Golf Courses to Homes: Swapping Birdies for Roofs in Bold Bid to Solve American Homelessness!

In the vast expanse of American terrain, a peculiar allotment of land – golf courses – stretches over a staggering 2,244,512 acres. To put it into perspective, imagine the combined area of two Rhode Islands and a Delaware (4,030 square miles), all dedicated to the pursuit of a small white ball. Yet, this pursuit doesn’t provide shelter, solve hunger, or add to the well-being of society’s less fortunate.

people standing on green grass field near green trees during daytimePhoto Caption: This golf course, with its lush green fairways, bunkers, and putting greens, is a visual representation of the amount of land currently occupied by golf courses in the U.S.  Image source.

The legendary comedian and social critic, the late George Carlin (see image below, left), once proposed a radical idea that, when viewed through societal progress, is not as absurd as it might initially seem. Carlin suggested that the golf courses – those verdant swaths of land spread across America like a patchwork quilt – could be repurposed for a more pressing need: providing homes for people experiencing homelessness.

George Carlin, who gained notoriety for his 'seven dirty words,' dead ...To quote Carlin, “Golf is an arrogant elitist game, and it takes up entirely too much room in this country.” He painted a vivid picture of these vast courses being transformed into low-cost housing areas, taken from the hands of the predominantly wealthy, white businessmen who currently use the land to carve up the country a little finer among themselves.

Interestingly, the Golf Course Superintendents of America corroborate Carlin’s estimates, asserting that golf courses occupy over 2 million acres of American soil. With homelessness being a pervasive issue in the U.S., where approximately 326,126 individuals found themselves without a permanent residence in 2023, Carlin’s proposition appears less like a joke and more like an innovative solution to a pressing societal problem.

high angle view of city buildingsPhoto Caption: This image visually represent the idea of repurposing golf courses to build homes for people without housing. Image source.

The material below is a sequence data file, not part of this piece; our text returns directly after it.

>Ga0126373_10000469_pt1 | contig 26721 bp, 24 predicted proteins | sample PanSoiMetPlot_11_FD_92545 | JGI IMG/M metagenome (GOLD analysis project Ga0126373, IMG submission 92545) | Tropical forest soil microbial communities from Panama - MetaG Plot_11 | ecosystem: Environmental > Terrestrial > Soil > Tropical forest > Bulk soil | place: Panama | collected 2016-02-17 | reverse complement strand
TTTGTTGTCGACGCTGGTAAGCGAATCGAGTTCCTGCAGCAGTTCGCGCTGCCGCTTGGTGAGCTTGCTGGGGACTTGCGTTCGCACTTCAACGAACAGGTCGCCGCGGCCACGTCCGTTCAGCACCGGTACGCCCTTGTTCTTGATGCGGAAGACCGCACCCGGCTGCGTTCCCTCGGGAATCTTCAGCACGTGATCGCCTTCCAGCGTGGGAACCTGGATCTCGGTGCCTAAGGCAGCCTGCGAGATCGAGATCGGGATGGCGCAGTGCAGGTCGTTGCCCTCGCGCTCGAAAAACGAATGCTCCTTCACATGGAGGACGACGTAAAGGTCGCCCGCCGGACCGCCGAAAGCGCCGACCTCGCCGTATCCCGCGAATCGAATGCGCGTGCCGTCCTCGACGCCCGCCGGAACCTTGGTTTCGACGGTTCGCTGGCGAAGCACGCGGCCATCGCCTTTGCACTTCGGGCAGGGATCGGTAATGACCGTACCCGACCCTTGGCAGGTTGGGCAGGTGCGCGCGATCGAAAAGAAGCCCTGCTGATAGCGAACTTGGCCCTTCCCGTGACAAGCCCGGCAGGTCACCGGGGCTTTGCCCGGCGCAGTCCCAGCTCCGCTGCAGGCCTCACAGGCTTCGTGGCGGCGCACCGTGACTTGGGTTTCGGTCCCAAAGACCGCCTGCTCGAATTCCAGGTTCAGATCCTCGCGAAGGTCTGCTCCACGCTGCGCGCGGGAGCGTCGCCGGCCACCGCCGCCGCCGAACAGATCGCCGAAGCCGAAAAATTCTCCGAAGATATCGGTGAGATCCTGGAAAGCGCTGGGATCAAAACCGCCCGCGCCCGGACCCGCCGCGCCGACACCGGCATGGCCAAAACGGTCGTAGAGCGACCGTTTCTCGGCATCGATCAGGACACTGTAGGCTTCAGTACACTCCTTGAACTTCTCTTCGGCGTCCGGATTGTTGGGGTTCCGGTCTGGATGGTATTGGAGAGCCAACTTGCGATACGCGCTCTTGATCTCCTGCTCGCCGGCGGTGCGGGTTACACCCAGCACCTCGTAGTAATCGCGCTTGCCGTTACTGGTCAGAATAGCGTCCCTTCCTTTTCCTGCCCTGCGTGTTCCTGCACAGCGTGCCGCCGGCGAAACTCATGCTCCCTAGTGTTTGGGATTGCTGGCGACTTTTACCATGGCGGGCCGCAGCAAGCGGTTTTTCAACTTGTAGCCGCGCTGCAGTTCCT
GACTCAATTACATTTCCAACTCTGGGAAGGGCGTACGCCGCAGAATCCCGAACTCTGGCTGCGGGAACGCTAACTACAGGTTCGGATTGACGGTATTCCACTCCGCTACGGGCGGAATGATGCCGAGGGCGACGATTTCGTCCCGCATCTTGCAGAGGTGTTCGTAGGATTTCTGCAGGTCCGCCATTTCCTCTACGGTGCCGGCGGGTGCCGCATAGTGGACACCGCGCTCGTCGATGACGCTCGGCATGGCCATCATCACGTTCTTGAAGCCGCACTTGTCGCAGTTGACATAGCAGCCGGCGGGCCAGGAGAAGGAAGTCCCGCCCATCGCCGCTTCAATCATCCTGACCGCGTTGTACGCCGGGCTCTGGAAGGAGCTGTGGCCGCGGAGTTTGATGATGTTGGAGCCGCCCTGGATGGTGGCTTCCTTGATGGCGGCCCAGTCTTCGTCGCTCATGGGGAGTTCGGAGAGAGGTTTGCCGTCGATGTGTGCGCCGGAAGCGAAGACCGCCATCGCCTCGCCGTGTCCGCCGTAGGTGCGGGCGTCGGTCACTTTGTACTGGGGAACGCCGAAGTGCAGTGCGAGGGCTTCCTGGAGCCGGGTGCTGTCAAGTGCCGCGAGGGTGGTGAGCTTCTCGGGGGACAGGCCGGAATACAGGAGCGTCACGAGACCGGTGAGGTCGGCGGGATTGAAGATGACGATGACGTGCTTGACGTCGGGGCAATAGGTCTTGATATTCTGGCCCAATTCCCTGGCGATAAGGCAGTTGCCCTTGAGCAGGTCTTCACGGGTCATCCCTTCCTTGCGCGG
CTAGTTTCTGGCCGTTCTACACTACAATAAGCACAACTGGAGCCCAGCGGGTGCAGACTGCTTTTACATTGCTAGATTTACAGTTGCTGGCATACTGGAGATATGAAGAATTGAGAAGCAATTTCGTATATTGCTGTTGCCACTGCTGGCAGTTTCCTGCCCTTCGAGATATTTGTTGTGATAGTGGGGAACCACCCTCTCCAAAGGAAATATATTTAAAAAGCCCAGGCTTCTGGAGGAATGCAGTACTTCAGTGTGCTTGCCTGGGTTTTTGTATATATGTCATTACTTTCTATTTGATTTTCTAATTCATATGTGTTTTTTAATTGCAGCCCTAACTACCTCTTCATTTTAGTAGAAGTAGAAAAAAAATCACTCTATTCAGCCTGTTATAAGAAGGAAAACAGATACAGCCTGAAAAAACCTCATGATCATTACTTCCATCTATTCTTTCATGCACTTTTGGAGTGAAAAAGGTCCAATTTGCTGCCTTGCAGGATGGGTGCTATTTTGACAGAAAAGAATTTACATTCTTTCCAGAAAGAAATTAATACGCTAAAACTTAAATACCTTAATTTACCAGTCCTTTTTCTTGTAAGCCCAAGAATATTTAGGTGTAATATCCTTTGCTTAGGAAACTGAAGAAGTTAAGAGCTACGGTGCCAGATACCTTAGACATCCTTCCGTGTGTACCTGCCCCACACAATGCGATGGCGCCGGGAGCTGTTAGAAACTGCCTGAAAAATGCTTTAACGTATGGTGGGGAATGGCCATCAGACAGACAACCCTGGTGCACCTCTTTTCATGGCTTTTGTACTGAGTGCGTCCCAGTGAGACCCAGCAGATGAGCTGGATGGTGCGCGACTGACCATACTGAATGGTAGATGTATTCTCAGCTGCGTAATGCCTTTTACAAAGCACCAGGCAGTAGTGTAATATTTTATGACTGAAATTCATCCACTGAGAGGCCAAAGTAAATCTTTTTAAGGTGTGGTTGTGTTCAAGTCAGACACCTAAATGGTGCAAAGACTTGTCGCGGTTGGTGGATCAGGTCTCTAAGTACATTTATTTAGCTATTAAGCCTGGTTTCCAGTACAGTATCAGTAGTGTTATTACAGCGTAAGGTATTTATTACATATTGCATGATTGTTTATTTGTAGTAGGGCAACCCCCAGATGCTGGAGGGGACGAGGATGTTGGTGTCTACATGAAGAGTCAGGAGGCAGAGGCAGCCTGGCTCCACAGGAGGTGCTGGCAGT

Consider this: The average size of a new single-family home in the U.S. is around 2,480 square feet. If each golf course acre could accommodate about 17 houses (given an acre is 43,560 square feet), the potential number of homes that could be built on the reclaimed golf course land is immense.

Yet, the physical reclaiming of land is just one aspect of this proposal. The other lies in the temporal realm. The average round of golf takes approximately 4 hours and 17 minutes. It begs the question: Could this time be better spent elsewhere, contributing to personal growth, societal development, or economic productivity?

Imagine if the hours spent on the golf course were instead dedicated to volunteering, learning new skills, or engaging in creative pursuits. The time reclaimed could become a catalyst for a more productive and engaged society.

In my view, repurposing golf courses as low-income housing could be an unprecedented step towards addressing homelessness in America, echoing Carlin’s call for bold societal change. Additionally, redirecting the time spent on golf towards more productive activities could stimulate personal growth and societal development. So perhaps it’s time to reconsider our spatially and temporally priorities to carve out a more equitable future.

Indeed, it’s high time we took a swing at this idea.